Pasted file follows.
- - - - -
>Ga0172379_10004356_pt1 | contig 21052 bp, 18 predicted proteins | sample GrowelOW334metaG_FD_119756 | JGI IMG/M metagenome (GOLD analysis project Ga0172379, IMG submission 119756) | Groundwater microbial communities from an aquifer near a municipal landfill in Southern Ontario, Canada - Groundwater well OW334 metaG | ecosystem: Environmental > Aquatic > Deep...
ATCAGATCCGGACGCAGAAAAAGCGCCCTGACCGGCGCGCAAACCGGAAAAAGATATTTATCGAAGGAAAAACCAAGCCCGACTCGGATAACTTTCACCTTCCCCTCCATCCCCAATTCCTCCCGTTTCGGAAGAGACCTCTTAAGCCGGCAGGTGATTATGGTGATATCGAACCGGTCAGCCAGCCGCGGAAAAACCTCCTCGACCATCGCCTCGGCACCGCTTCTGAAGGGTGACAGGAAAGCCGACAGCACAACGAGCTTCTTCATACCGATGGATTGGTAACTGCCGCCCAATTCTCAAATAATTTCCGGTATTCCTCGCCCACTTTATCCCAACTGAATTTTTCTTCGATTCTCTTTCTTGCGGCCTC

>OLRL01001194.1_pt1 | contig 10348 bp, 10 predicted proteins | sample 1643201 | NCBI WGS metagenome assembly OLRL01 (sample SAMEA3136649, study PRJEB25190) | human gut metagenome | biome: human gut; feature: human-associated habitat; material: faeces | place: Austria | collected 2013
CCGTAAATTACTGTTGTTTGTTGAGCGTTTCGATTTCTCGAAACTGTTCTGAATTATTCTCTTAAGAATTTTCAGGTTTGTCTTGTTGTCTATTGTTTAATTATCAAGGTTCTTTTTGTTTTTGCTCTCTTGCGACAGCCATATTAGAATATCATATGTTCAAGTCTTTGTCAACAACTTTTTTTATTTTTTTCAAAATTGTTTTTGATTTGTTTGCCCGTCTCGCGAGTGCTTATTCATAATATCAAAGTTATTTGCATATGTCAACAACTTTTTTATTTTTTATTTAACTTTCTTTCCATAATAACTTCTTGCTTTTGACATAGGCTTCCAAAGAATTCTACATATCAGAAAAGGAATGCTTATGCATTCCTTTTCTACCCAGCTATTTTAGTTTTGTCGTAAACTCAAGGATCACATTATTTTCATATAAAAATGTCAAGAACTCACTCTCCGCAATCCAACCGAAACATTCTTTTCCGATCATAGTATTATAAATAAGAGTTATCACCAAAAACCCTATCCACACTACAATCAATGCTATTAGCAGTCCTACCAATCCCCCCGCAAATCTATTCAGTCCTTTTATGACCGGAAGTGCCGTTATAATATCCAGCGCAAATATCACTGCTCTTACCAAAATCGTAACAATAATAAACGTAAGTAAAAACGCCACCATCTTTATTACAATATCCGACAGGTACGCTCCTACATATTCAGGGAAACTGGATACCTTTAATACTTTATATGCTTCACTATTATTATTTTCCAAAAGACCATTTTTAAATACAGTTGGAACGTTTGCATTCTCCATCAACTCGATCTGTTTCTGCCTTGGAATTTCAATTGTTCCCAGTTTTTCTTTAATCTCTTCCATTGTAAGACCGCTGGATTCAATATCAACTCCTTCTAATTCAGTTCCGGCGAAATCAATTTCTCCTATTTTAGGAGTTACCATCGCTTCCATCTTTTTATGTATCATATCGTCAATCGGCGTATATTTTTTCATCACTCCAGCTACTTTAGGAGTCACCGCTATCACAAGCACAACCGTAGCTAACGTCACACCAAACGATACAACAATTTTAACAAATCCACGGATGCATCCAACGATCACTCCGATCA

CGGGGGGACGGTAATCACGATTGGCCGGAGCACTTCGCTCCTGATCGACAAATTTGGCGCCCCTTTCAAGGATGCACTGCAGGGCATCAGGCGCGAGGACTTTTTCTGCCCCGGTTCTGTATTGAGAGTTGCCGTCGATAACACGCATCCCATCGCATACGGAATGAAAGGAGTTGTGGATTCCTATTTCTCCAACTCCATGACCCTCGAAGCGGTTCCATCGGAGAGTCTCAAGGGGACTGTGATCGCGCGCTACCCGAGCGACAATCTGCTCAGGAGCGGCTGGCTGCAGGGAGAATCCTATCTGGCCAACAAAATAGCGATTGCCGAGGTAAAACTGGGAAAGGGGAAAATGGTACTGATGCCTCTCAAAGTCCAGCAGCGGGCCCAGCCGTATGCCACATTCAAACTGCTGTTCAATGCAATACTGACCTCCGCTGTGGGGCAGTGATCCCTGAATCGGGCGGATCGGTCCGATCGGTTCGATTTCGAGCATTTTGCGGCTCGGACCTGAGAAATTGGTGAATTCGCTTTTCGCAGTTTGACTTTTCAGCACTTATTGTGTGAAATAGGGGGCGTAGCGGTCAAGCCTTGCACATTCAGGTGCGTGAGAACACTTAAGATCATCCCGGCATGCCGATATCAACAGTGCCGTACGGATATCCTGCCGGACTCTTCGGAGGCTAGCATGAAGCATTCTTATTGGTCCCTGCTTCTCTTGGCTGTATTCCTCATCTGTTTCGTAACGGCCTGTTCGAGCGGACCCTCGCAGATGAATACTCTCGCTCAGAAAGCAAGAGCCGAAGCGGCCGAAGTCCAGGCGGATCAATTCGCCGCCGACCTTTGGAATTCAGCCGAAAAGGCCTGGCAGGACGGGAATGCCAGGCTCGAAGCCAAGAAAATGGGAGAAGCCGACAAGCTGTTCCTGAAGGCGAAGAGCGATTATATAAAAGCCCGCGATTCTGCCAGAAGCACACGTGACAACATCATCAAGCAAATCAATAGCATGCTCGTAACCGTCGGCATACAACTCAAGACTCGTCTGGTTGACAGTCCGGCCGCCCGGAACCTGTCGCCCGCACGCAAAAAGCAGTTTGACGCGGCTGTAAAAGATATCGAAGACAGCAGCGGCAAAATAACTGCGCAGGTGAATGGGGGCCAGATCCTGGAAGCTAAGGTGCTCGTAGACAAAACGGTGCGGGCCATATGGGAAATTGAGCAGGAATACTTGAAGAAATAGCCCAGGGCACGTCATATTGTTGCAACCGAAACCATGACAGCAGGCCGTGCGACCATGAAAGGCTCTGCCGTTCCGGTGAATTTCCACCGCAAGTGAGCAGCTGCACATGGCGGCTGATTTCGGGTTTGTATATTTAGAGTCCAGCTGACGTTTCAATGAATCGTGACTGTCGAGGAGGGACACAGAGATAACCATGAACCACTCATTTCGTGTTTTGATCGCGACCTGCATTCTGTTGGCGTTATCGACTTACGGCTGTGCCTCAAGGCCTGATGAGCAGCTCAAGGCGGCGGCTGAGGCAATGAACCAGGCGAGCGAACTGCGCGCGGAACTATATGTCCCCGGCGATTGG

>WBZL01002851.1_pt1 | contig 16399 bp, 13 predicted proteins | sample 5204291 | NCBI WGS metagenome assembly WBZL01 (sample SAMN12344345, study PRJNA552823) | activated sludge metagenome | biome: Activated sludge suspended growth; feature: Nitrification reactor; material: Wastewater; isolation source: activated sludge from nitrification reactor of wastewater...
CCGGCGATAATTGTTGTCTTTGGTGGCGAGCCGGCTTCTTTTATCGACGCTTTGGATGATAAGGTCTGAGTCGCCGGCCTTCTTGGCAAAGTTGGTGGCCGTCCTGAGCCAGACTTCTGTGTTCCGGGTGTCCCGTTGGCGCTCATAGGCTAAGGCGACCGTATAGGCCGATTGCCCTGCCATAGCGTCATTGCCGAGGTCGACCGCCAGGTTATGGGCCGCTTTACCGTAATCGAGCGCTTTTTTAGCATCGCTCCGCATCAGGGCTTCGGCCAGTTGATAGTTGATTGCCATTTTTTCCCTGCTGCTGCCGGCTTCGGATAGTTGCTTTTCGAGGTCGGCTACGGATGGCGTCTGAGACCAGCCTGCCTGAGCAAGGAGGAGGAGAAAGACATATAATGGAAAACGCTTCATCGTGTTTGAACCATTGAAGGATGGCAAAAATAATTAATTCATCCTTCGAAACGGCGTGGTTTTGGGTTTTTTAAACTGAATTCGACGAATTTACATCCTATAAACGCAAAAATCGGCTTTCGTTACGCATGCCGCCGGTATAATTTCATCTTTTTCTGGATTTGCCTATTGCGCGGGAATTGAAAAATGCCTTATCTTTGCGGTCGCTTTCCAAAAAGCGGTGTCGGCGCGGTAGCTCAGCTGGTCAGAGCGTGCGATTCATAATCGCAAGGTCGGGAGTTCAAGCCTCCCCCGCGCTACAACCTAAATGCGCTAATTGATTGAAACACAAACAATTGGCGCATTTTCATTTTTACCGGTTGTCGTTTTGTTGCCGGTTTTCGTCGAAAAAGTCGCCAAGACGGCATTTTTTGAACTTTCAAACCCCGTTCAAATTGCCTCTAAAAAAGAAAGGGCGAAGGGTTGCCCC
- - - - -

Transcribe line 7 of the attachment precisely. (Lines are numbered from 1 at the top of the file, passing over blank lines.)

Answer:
CCGGCGATAATTGTTGTCTTTGGTGGCGAGCCGGCTTCTTTTATCGACGCTTTGGATGATAAGGTCTGAGTCGCCGGCCTTCTTGGCAAAGTTGGTGGCCGTCCTGAGCCAGACTTCTGTGTTCCGGGTGTCCCGTTGGCGCTCATAGGCTAAGGCGACCGTATAGGCCGATTGCCCTGCCATAGCGTCATTGCCGAGGTCGACCGCCAGGTTATGGGCCGCTTTACCGTAATCGAGCGCTTTTTTAGCATCGCTCCGCATCAGGGCTTCGGCCAGTTGATAGTTGATTGCCATTTTTTCCCTGCTGCTGCCGGCTTCGGATAGTTGCTTTTCGAGGTCGGCTACGGATGGCGTCTGAGACCAGCCTGCCTGAGCAAGGAGGAGGAGAAAGACATATAATGGAAAACGCTTCATCGTGTTTGAACCATTGAAGGATGGCAAAAATAATTAATTCATCCTTCGAAACGGCGTGGTTTTGGGTTTTTTAAACTGAATTCGACGAATTTACATCCTATAAACGCAAAAATCGGCTTTCGTTACGCATGCCGCCGGTATAATTTCATCTTTTTCTGGATTTGCCTATTGCGCGGGAATTGAAAAATGCCTTATCTTTGCGGTCGCTTTCCAAAAAGCGGTGTCGGCGCGGTAGCTCAGCTGGTCAGAGCGTGCGATTCATAATCGCAAGGTCGGGAGTTCAAGCCTCCCCCGCGCTACAACCTAAATGCGCTAATTGATTGAAACACAAACAATTGGCGCATTTTCATTTTTACCGGTTGTCGTTTTGTTGCCGGTTTTCGTCGAAAAAGTCGCCAAGACGGCATTTTTTGAACTTTCAAACCCCGTTCAAATTGCCTCTAAAAAAGAAAGGGCGAAGGGTTGCCCC